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The working conditions in the factories are not only poor, but are also dangerous. Victims from explosions often die or are so deformed that they cannot be recognized any more. These explosions occur from time to time and some of them probably do not get reported. (picture from English.peopledaily.com)

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At these factories, workers live at the factory site. Inside the rooms, the people are cramped in tight dirty spaces. They can barely socialize with their roommates because of the tiresome condition they are in. (courtesy of http://www.businessinsider.com/)

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The conditions are so bad; that the corporation Foxconn’s Tai Yuan factory has installed nets around their buildings to catch suicide jumpers. These companies also have their workers sign pleges that they will not attempt suicide.  (picture courtesy of workersparty.org.)

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Workers or family members of explosion and suicide victims often protest, but hardly nothing is done for them. Creating a union is looked down upon by the Factory staff. (picture from nimg.sulekha.com)

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Luckily, for the workers, people are finally starting to realize the horrid conditions they are put through. Many people around the world have organized protests against the worker conditions of the people that create your apple products. (photo form http://www.smh.com.au/)

 

 

A Must See!!

Lincoln. The name brings to mind the qualities the America was founded on. Bravery, moral uprightness, a critical mind, the ability to think outside the box, and a certain amount of stubbornness. Daniel Day Lewis embodies these qualities fabulously in the blockbuster film, Lincoln. The movie is about the end of Lincoln’s second term and when he was trying to pass the 13th amendment, or the amendment to abolish slavery. The film, because it deals with such a serious topic, has a perfect amount of comic relief, provided by radical republican Thaddeus Stevens, played by Tommy Lee Jones. Daniel Day Lewis portrays Lincoln as many probably have, as an intellectual wise, and cunning figure, very soft-spoken, but who carried around a great burden on his shoulders and a great pain in his heart. The movie does a good job with historical accuracy while still showing the history in a story.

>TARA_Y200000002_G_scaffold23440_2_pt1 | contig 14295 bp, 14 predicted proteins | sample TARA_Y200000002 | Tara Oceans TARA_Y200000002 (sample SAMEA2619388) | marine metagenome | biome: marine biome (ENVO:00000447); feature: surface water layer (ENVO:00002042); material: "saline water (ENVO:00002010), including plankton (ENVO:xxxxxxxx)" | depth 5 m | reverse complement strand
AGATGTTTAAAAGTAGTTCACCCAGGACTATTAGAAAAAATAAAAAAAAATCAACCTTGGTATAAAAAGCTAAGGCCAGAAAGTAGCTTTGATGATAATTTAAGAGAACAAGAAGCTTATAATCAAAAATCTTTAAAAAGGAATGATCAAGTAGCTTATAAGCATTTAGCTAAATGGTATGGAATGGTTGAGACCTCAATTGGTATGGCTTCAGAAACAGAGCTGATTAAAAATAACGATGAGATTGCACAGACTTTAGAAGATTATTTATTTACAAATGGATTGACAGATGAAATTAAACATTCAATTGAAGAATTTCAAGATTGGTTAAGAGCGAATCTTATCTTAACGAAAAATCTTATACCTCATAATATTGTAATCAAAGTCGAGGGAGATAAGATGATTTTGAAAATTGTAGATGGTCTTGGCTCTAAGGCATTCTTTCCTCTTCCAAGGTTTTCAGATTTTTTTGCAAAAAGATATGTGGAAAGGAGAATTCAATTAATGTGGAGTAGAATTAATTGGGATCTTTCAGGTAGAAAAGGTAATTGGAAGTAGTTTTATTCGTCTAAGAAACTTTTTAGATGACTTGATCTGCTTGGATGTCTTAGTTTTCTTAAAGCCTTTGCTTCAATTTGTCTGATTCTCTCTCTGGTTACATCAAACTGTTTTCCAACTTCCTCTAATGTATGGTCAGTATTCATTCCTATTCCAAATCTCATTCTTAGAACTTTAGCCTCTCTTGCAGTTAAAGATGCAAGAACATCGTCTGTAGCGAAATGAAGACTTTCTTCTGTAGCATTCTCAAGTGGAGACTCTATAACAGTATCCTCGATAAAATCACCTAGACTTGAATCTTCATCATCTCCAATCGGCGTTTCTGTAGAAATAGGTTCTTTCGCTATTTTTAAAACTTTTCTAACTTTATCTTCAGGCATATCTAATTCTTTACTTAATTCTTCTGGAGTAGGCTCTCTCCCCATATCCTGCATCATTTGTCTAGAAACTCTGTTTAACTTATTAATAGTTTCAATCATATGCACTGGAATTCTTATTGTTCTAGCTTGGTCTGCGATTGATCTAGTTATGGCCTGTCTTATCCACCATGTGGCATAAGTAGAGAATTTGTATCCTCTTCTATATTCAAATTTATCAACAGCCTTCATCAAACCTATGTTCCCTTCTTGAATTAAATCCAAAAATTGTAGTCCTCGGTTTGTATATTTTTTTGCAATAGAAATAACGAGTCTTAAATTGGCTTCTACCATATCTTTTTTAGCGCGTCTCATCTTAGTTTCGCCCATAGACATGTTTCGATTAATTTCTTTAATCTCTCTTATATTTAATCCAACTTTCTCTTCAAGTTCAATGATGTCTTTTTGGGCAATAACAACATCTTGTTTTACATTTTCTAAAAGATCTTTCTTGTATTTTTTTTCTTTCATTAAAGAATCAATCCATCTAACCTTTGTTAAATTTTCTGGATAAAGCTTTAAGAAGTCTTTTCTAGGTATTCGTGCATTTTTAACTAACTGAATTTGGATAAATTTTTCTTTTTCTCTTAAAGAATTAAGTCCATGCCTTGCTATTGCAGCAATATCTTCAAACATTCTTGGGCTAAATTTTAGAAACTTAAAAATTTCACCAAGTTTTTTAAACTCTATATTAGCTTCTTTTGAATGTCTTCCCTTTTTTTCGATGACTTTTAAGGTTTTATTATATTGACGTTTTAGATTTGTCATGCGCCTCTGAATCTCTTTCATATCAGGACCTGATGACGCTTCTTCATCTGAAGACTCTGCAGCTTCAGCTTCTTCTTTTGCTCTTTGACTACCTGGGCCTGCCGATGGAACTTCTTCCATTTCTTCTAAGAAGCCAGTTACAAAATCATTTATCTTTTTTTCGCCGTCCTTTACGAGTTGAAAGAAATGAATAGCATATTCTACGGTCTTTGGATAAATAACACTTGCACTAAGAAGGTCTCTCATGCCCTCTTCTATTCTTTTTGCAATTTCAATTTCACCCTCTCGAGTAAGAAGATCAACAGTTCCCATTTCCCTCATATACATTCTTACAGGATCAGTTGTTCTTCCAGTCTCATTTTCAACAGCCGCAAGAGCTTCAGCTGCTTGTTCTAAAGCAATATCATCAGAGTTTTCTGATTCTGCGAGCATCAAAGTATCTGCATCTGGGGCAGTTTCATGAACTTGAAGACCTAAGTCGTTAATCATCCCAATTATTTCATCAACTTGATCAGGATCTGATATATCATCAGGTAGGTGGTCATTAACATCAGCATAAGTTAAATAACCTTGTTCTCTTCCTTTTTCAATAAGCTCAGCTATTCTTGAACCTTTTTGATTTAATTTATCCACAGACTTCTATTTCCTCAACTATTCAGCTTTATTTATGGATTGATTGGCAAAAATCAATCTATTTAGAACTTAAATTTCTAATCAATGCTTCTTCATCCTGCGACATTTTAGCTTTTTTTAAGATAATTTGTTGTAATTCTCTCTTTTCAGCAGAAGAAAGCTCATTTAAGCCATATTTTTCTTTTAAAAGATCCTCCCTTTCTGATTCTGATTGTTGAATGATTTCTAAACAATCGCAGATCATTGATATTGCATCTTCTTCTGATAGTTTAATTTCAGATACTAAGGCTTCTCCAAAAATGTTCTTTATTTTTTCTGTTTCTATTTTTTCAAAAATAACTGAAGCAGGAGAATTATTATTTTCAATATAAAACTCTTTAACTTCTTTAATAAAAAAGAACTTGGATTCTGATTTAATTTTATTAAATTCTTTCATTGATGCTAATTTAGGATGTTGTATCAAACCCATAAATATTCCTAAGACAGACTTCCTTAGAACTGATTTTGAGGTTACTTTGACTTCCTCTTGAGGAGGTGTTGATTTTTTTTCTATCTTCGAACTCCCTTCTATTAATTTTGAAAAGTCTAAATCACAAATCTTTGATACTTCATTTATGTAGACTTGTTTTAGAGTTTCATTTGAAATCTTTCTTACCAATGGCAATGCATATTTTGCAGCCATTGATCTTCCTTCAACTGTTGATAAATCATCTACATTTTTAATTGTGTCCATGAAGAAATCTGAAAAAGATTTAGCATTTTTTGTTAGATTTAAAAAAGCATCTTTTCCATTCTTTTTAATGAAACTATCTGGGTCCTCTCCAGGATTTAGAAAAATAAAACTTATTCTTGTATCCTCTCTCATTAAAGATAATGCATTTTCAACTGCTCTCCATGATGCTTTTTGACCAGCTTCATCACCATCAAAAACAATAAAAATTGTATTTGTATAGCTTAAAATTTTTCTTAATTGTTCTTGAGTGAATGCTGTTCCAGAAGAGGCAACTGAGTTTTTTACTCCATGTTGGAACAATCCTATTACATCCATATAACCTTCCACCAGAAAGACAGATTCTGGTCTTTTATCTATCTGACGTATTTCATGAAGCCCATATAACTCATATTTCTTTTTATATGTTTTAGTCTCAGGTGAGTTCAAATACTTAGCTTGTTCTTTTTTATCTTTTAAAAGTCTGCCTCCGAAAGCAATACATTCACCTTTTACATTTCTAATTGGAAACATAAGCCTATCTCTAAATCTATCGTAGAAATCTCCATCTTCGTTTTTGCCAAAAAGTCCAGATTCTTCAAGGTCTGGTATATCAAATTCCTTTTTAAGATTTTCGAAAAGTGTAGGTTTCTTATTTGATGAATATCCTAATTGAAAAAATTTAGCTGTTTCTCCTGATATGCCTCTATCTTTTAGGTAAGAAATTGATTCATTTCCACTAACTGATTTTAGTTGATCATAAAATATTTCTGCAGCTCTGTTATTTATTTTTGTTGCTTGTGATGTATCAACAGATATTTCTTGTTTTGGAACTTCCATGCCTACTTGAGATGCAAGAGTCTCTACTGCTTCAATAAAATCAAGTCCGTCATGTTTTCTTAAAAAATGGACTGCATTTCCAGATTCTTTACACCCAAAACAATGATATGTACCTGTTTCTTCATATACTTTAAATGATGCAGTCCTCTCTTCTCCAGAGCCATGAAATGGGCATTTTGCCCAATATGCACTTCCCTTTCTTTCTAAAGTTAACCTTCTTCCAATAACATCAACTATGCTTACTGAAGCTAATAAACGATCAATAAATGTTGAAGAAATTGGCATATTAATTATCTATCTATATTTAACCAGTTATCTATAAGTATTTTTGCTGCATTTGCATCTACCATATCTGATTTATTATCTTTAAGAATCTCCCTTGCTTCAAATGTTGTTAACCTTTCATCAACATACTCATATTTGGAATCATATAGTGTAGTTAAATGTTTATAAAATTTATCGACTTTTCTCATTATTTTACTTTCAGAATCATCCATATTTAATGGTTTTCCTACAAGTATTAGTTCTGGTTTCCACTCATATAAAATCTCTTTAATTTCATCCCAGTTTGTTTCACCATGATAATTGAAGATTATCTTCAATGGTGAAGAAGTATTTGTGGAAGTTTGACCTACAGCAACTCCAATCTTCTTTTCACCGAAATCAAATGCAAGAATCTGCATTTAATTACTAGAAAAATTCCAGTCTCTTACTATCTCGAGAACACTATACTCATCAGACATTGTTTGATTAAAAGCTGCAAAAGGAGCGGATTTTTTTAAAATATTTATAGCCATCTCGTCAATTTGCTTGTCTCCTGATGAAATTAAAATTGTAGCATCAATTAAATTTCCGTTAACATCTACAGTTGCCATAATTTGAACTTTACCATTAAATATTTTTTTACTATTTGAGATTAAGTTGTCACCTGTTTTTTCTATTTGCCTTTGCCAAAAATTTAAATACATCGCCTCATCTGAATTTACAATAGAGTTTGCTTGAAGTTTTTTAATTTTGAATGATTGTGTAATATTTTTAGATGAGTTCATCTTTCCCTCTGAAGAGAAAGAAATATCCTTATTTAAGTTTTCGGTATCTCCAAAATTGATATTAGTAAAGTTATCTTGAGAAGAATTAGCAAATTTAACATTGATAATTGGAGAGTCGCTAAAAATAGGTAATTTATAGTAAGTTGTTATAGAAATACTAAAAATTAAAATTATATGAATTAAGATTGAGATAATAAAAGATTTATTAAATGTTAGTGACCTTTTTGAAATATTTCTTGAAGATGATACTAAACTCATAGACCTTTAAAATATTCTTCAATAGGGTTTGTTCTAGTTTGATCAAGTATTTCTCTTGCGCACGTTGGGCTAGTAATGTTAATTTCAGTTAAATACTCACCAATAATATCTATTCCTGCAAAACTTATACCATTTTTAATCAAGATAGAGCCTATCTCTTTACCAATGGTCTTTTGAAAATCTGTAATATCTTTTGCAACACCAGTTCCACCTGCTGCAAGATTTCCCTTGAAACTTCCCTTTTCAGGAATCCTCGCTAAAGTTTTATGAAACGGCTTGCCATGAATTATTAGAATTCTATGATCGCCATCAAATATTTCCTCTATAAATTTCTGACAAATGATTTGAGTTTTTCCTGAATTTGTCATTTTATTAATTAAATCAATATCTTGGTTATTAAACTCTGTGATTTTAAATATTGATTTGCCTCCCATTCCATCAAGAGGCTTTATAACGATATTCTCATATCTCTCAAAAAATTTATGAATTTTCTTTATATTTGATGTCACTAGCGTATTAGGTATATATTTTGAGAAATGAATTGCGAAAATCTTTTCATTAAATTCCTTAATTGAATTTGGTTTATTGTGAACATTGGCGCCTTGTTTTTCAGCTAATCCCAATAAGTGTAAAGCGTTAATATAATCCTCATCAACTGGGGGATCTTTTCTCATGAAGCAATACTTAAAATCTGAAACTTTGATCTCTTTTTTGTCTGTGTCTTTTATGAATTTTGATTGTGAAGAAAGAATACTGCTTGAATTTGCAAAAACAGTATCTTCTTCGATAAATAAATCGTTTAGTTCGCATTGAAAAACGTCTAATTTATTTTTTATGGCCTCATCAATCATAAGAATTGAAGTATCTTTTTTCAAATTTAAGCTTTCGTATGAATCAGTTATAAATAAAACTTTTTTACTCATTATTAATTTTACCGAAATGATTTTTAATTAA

The PG-13 Movie “Lincoln” was made in the year 2012. “Lincoln” was directed by Steven Spielberg and produced by DreamWorks and 20th Century FOX. “Lincoln” stars Daniel Day-Lewis as President Abraham Lincoln, Sally Field as First-Lady Mary Todd Lincoln, and Tommy Lee Jones as Congressmen Thaddeus Stevens. It also stars David Strathairn as William Seward, Joseph Gordon-Leavitt as Robert Lincoln, and James Spencer as W.N. Bilbo. This movie follows the 16th President’s through his journey to pursue his ambitious goal of abolishing slavery by creating and passing the 13th amendment, while the war with the South raged on.

The story revolves around Abraham Lincoln and the making of the 13th amendment. Abraham Lincoln is the main character; he is pushed to his mental limits throughout the movie.  The movie also show a playful side to Abe who could  tell a good story every once in awhile. Mary Todd Lincoln is the eccentric wife of President Lincoln, who acts as Abe’s moral compass. Thaddeus Stevens is the most radically right congressmen at the time. William Seward is seen as one of Lincoln’s closet friends and main advisor during this time. Robert Lincoln is the Lincolns’ oldest son.  A typical boy caught up in the patriotic fever, eager to fight in the war. Then there was W.N. Bilbo, who was an operative who had been hired by Mr. Seward to persuade Democrats into voting to pass the 13th amendment. These characters help create a cinematic masterpiece that rival some of the greatest films of all time!